There is a dispute between the developers who worked on the Obama campaign and the political pros at the DNC over what to do with the tools developed for the Obama campaign. Essentially, the developers want to make the code open-source while the DNC wants to keep it proprietary. “Open-source” means anyone can use the code and develop their own changes to it. My first thought was that this essentially means giving it away to the Republicans, and my reaction was, “Are you kidding!?!?” After giving it some thought though, looking at both sides … are you kidding?!?! (reversing the order of the question marks and exclamation points makes it technically a different thought).
Just to make sure all readers have the rough idea of what code they’re disputing about, you probably heard by now about the technological edge the Obama campaign had over the Romney campaign. Probably many of you used Dashboard for organizing neighborhood teams, setting up events, etc. More behind the scenes were technologies allowing such things as testing and analysis of e-mail fundraising messages, predictive analytics of voters, and analysis of TV audiences to efficiently buy ads. As that sentence implies, a bunch of people high up in the campaign couldn’t help blabbing about what they built. The Republicans figured out that the Obama campaign did some things Romney didn’t do that gave Obama an edge, but they didn’t know what until the election was over, when it was handed to them. Not how to do what Obama did, but Republicans hadn’t even known what Obama did. Now they do. They still don’t know how to build it, but now they know what to build.
Anyway, that seems like enough advantage to giveaway. Presumably the Republicans will figure out how to build similar tools and perform similar analysis themselves. They certainly now know to spend much more heavily on developers and statisticians. Do we have to give them everything by releasing the code to whoever wants it?
I’m actually not indifferent to the concerns of the developers. They’re concerned that the software will be “mothballed” until 2016, meaning left to sit until the next presidential campaign. I hope they’re concerns are unfounded. If anyone at the DNC really does think they can put the code in some virtual bottom drawer and dig it out again to run the same campaign in 2016, that person needs to be put on stuffing envelopes or window cleaning, but they sure shouldn’t be making decisions. You’d think it would be obvious to anyone living in the digital era that the marvelous 2012 tech will be obsolete in four years, and it should be obvious to anyone working in politics that the other party will try to catch up, and maybe above all, my concern as a grassroots activist, the tools need to be used for state and local parties and campaigns NOW. Get the developers back on payroll, and have them adapt the Obama tools to a local level. Imagine if every Senate campaign, even state senate campaigns, every local party, could have a Dashboard for organizing.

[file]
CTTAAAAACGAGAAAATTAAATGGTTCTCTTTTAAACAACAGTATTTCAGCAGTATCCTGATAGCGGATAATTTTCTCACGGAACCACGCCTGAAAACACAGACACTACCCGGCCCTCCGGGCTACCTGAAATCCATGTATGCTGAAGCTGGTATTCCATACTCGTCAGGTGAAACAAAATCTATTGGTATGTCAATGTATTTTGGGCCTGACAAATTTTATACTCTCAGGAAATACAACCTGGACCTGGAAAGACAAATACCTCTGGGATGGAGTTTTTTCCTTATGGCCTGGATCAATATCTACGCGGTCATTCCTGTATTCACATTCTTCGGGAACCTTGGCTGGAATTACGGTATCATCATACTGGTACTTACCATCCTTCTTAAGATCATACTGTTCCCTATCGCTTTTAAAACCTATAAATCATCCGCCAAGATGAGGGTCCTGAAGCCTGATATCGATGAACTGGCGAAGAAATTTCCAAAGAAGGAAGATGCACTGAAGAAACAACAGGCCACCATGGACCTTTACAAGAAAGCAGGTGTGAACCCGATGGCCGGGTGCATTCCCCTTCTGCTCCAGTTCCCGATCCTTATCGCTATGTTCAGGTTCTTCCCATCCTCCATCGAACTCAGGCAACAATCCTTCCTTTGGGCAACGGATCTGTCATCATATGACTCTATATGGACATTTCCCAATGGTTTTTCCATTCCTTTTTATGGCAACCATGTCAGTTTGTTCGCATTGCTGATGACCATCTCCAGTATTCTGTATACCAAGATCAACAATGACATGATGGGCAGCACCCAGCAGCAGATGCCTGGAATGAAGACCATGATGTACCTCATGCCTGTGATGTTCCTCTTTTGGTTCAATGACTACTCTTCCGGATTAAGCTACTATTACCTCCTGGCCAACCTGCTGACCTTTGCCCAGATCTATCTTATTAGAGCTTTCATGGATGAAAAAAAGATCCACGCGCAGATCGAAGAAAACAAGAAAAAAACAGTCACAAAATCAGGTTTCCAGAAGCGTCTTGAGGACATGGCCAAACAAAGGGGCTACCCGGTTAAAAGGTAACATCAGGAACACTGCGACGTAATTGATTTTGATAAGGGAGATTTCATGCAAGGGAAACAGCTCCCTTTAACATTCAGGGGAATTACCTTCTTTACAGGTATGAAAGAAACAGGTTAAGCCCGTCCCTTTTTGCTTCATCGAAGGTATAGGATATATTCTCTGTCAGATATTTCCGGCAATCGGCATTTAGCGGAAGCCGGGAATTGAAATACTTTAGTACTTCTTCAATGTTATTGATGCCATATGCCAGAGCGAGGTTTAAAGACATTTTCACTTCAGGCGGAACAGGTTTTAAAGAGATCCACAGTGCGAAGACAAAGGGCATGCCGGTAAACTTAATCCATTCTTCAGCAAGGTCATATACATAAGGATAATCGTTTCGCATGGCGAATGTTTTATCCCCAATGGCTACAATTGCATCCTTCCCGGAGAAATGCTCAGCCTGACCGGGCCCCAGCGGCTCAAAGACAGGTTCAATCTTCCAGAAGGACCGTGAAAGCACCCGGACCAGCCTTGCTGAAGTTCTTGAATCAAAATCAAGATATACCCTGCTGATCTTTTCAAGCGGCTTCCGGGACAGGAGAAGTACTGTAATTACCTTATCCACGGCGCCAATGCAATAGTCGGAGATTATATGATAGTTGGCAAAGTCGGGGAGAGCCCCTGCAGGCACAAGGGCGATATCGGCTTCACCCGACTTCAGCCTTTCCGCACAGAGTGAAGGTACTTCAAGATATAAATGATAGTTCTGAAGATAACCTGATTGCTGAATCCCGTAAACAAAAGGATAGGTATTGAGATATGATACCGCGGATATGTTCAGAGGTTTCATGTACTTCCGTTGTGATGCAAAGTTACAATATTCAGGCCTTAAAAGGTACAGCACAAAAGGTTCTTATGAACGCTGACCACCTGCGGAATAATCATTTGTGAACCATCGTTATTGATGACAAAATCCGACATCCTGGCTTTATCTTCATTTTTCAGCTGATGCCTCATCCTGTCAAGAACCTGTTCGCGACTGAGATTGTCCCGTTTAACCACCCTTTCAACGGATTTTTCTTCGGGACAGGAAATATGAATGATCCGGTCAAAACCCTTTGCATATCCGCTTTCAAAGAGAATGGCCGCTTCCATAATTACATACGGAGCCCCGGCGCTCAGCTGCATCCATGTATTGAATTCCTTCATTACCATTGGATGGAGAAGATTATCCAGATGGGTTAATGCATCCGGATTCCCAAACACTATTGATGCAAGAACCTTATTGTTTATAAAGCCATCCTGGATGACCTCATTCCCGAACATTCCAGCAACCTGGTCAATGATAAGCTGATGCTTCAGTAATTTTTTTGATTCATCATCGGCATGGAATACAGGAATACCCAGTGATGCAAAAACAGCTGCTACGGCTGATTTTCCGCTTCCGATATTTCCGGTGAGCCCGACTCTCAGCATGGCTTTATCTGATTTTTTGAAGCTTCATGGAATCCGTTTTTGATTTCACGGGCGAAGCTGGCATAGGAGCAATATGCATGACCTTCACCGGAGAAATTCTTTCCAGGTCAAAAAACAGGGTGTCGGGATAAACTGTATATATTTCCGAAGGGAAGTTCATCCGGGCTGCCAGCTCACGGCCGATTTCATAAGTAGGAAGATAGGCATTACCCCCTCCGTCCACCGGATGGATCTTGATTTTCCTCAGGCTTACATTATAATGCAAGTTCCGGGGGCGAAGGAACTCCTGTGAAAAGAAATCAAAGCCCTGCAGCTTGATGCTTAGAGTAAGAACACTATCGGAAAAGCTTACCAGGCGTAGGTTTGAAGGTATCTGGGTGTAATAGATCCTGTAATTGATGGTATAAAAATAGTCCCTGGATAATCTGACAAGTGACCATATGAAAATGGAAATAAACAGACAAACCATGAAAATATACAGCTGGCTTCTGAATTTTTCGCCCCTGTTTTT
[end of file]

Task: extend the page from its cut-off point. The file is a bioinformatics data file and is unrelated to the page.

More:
The developers also have an ethical concern, namely that some open-source software was use to develop the Obama campaign tools, so what they built should be released. That’s a reasonable concern. One developer interviewed for The Verge article said they’re thinking the software could do a lot of good the next for years if used by progressive groups, which would also further it’s development. The developers also suggest that failure to make the Obama code open-source will make it much harder to recruit developers for the next campaign.
However, they seem not to be considering the other side, judging from this quote,
Members of the tech team suspect that the real rationale for keeping the code private is much less high-minded. “The gist of it is, they’re concerned that with the superior funding of the Republicans, if they had our software, they’d be unstoppable,”
High-minded? It’s about being able to compete with an opposing that often seems to see the Democrats as an enemy to be destroyed. Think the Republicans will share anything they develop that actually works? That the Republicans will refrain from using their advantage in corporate and billionaire money just because the Democrats don’t have it? Yes, the Democrats have a technical edge, and I’m mystified the developers have trouble seeing the utter necessity of maintaining it.
Maybe, to satisfy ethical concerns, some of the code can be released. Maybe some doesn’t give away anything to the Republicans that they don’t already have. Obviously I’m not privy to enough information to speculate knowledgeably on just what. Providing the code to progressive groups could do a lot of good, provided there are controls to stop the code from getting loose, and provided such help doesn’t violate campaign finance laws. Maybe the tools could be given out, but not the code. When the tools reach the local level, few people would have the ability to develop, but they could learn to use them.
So we’re looking at three separate problems: preventing the code from getting loose and letting the GOP quickly catch up; getting it out to Democratic-friendly organizations, especially state and local parties and candidates; keeping development going so the tools remain current and better than what the GOP has. My impression is the developers and campaign pros are talking past each other like Republicans and facts. It would be a disaster to either give up the technical advantage, or to let the code gather moss until 2016.
A bunch of volunteers and local campaign staff learned how to use the tools to elect Obama. Imagine if we could keep doing that for congressional and state legislative candidates in 2014.